Resistance touched other aspects of the town's life--into the 1970s. Edgefield totally excluded blacks from grand juries. It maintained segregated chain gangs. No blacks worked in county government well into the 1970s.   Edgefield fought black political participation tooth and nail, long after the Civil War's official end.  In a 1986 vote dilution case, Jackson v. Edgefield County, 650 F.Supp. 1176 (S.C. 1986), a federal district court found, "White supremacists" fought to preserve white rule through acts of "physical intimidation and violence" into the mid-twentieth century. Laughlin McDonald, the ACLU lawyer who successfully sued the county school board and county council for diluting the black vote, discusses the county's intransigence in a compelling first-person account, Civil Rights in the Modern Era: Edgefield County, South Carolina, A Personal Reflection, 1 Stan. J.C.R. & C.L. 303 (August, 2005).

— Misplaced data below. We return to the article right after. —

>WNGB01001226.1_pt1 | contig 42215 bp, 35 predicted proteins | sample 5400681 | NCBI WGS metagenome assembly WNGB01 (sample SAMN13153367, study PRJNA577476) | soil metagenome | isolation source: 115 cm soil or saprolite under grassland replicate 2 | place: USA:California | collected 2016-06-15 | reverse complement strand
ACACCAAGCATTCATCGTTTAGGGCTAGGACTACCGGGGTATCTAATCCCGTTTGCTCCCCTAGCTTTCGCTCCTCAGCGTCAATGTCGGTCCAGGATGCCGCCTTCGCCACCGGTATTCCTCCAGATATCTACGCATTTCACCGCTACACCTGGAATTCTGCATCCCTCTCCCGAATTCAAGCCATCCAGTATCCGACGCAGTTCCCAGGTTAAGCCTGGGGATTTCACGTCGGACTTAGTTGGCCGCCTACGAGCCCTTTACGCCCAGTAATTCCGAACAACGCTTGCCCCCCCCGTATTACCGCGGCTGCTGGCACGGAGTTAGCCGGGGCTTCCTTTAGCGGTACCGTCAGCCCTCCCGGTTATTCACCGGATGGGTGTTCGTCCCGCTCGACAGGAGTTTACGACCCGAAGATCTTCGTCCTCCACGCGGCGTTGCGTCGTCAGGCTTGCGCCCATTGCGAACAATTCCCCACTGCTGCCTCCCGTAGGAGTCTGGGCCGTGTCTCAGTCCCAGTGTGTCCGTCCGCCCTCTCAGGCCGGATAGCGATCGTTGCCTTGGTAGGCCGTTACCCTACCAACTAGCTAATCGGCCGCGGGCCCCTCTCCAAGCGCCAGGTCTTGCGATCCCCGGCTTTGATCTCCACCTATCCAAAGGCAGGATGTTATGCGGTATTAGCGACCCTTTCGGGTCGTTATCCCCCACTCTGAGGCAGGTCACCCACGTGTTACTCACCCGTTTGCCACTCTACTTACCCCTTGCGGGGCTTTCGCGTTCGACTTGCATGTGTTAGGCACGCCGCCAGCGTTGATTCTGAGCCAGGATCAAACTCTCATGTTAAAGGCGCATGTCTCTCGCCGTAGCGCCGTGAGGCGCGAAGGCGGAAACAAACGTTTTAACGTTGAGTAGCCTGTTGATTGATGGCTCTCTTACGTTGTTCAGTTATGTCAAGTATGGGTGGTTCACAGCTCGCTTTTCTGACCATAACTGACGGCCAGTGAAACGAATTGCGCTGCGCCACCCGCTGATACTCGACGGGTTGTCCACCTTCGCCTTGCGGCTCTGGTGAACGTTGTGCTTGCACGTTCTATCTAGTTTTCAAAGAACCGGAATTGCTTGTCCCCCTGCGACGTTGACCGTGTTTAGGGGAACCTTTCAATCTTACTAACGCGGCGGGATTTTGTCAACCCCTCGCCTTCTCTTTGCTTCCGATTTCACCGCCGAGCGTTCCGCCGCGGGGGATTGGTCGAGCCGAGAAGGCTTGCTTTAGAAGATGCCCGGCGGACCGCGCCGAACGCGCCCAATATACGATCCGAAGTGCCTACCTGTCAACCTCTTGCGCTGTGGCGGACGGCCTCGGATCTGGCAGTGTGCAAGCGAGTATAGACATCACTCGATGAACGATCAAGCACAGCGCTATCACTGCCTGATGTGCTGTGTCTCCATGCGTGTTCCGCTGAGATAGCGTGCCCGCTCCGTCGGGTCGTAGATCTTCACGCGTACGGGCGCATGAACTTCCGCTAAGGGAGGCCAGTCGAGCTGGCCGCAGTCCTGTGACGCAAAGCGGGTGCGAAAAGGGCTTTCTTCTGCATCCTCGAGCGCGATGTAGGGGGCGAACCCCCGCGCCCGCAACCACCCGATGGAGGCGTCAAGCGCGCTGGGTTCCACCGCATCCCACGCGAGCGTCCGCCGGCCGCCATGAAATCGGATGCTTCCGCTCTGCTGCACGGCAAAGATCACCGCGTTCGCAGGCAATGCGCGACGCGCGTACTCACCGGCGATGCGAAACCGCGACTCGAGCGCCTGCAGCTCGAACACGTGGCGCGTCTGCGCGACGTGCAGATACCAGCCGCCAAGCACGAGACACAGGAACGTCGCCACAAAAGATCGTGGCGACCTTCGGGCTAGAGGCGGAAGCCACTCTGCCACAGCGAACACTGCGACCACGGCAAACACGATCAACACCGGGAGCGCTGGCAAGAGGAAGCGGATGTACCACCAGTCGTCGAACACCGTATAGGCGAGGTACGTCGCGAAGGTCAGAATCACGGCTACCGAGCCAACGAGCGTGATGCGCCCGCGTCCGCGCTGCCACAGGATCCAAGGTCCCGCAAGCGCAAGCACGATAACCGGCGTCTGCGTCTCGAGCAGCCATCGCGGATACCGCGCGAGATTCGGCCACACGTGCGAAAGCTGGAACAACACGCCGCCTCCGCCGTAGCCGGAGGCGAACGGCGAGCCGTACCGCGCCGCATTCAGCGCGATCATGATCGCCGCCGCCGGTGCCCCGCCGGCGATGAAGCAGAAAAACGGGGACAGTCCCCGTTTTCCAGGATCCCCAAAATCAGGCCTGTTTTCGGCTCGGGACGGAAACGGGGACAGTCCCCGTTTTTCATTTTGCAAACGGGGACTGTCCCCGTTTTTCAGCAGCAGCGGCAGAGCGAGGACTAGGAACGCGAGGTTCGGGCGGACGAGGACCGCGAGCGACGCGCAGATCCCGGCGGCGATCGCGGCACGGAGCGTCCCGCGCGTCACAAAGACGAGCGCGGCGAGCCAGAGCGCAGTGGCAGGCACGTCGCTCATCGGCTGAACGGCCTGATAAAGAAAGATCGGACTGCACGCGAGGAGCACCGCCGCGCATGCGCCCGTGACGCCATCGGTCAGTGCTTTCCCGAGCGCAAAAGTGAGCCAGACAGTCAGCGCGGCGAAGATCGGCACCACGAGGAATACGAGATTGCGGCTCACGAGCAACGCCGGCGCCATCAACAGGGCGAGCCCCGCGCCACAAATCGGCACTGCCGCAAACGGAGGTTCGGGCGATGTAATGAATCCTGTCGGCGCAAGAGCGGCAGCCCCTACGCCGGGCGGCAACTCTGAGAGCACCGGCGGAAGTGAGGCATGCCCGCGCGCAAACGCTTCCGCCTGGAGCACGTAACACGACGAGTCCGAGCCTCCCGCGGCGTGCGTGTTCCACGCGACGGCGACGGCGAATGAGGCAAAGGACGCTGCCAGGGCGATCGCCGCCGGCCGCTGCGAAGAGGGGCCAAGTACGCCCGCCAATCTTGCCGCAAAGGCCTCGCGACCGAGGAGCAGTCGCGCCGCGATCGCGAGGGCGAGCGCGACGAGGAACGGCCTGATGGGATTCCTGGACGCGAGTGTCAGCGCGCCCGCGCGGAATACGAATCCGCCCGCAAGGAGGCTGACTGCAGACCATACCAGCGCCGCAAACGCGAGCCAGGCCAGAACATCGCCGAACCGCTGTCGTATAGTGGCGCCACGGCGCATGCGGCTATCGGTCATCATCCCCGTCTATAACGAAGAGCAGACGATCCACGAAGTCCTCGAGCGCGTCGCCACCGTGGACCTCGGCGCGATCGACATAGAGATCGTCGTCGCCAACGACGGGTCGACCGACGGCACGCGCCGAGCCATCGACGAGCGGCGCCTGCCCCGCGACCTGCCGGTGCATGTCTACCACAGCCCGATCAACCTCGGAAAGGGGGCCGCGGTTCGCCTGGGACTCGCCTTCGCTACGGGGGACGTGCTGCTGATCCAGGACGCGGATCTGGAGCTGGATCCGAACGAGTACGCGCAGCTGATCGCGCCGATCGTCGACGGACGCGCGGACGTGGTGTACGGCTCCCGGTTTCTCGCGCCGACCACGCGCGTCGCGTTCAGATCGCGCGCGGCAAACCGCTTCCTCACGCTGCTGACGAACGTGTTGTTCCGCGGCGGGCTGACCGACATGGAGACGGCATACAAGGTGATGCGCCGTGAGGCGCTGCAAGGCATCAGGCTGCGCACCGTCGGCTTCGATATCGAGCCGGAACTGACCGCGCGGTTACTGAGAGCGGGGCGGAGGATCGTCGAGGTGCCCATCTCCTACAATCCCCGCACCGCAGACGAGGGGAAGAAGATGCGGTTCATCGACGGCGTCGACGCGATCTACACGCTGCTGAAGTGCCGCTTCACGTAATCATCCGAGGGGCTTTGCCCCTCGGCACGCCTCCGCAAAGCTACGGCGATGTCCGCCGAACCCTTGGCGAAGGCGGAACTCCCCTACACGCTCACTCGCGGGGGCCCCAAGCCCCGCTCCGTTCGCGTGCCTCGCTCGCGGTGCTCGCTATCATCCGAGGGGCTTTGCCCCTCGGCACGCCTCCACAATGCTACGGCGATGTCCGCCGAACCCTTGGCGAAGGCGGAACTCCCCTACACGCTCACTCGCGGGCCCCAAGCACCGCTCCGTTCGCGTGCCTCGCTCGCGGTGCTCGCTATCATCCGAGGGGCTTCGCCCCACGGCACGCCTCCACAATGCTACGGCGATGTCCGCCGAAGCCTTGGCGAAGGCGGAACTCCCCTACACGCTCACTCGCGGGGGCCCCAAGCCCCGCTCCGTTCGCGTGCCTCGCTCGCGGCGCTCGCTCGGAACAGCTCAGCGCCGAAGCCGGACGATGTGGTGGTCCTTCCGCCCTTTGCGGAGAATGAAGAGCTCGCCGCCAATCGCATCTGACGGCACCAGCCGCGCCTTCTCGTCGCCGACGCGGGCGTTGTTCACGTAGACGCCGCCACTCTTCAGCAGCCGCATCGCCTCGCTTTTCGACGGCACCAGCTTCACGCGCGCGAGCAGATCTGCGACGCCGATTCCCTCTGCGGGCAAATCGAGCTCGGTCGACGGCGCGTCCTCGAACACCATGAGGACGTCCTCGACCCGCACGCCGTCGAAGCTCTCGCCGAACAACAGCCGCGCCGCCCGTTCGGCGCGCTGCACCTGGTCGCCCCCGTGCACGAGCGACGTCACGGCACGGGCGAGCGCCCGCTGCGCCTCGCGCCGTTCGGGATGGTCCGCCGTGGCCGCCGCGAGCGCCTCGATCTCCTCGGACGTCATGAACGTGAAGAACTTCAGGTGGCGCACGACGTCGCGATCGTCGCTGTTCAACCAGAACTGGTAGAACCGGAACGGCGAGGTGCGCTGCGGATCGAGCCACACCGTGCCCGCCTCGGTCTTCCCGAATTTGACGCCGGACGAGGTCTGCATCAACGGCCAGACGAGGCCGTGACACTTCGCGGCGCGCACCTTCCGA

All told, Edgefield's history between the Civil War and the 1970s reveals remarkably little racial change. Literally speaking, the Civil War had ceased as of 1865. But the facts of life in this Southern county reveal it to be an excellent point of departure for exploring the long history of the Civil War.

I should acknowledge that I know this town and its fascinating political, social and legal history not only through research. I was born in Edgefield County, SC in 1970, and lived my first five years there.